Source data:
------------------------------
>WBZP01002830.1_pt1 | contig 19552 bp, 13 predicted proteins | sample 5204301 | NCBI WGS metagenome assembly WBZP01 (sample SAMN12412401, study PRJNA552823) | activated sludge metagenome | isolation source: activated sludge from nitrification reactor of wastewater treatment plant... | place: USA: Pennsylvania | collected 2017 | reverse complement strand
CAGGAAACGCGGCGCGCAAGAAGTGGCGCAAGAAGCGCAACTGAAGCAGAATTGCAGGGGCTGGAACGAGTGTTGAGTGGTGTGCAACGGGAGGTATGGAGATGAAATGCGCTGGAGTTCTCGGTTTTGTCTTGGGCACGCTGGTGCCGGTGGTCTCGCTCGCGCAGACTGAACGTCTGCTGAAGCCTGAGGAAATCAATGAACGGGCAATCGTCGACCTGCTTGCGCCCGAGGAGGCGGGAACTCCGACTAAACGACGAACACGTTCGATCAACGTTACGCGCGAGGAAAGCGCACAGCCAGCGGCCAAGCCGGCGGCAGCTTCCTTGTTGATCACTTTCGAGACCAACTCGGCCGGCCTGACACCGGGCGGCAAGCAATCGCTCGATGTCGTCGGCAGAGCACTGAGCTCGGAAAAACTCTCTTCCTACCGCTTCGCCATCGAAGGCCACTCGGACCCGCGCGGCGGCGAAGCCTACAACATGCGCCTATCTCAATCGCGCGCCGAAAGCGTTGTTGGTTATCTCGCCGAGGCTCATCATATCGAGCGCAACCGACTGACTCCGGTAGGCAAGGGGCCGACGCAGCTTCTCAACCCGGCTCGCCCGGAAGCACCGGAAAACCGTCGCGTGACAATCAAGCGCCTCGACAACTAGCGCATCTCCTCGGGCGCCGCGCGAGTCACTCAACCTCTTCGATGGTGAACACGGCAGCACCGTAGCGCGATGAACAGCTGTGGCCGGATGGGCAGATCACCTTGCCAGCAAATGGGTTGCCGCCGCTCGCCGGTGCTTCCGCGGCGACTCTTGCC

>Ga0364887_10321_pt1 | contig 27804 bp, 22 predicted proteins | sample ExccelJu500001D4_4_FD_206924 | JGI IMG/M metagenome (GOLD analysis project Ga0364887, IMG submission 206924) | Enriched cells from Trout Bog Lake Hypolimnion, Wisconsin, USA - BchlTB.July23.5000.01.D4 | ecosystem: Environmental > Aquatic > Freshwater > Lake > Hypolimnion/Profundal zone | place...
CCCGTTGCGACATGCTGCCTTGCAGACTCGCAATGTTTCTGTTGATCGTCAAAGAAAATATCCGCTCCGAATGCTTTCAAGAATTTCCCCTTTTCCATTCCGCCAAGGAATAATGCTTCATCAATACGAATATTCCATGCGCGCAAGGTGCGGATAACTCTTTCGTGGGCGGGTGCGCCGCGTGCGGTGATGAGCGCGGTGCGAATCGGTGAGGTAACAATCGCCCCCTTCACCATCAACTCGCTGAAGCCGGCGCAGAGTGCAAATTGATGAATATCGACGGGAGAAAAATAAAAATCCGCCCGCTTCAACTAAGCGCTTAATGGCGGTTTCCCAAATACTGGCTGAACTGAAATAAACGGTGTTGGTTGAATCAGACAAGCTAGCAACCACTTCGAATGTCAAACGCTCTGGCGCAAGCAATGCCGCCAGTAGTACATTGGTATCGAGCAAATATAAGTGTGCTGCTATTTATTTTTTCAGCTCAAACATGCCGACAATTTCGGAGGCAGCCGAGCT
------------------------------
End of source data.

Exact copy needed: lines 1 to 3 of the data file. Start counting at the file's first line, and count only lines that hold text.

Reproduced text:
>WBZP01002830.1_pt1 | contig 19552 bp, 13 predicted proteins | sample 5204301 | NCBI WGS metagenome assembly WBZP01 (sample SAMN12412401, study PRJNA552823) | activated sludge metagenome | isolation source: activated sludge from nitrification reactor of wastewater treatment plant... | place: USA: Pennsylvania | collected 2017 | reverse complement strand
CAGGAAACGCGGCGCGCAAGAAGTGGCGCAAGAAGCGCAACTGAAGCAGAATTGCAGGGGCTGGAACGAGTGTTGAGTGGTGTGCAACGGGAGGTATGGAGATGAAATGCGCTGGAGTTCTCGGTTTTGTCTTGGGCACGCTGGTGCCGGTGGTCTCGCTCGCGCAGACTGAACGTCTGCTGAAGCCTGAGGAAATCAATGAACGGGCAATCGTCGACCTGCTTGCGCCCGAGGAGGCGGGAACTCCGACTAAACGACGAACACGTTCGATCAACGTTACGCGCGAGGAAAGCGCACAGCCAGCGGCCAAGCCGGCGGCAGCTTCCTTGTTGATCACTTTCGAGACCAACTCGGCCGGCCTGACACCGGGCGGCAAGCAATCGCTCGATGTCGTCGGCAGAGCACTGAGCTCGGAAAAACTCTCTTCCTACCGCTTCGCCATCGAAGGCCACTCGGACCCGCGCGGCGGCGAAGCCTACAACATGCGCCTATCTCAATCGCGCGCCGAAAGCGTTGTTGGTTATCTCGCCGAGGCTCATCATATCGAGCGCAACCGACTGACTCCGGTAGGCAAGGGGCCGACGCAGCTTCTCAACCCGGCTCGCCCGGAAGCACCGGAAAACCGTCGCGTGACAATCAAGCGCCTCGACAACTAGCGCATCTCCTCGGGCGCCGCGCGAGTCACTCAACCTCTTCGATGGTGAACACGGCAGCACCGTAGCGCGATGAACAGCTGTGGCCGGATGGGCAGATCACCTTGCCAGCAAATGGGTTGCCGCCGCTCGCCGGTGCTTCCGCGGCGACTCTTGCC

>Ga0364887_10321_pt1 | contig 27804 bp, 22 predicted proteins | sample ExccelJu500001D4_4_FD_206924 | JGI IMG/M metagenome (GOLD analysis project Ga0364887, IMG submission 206924) | Enriched cells from Trout Bog Lake Hypolimnion, Wisconsin, USA - BchlTB.July23.5000.01.D4 | ecosystem: Environmental > Aquatic > Freshwater > Lake > Hypolimnion/Profundal zone | place...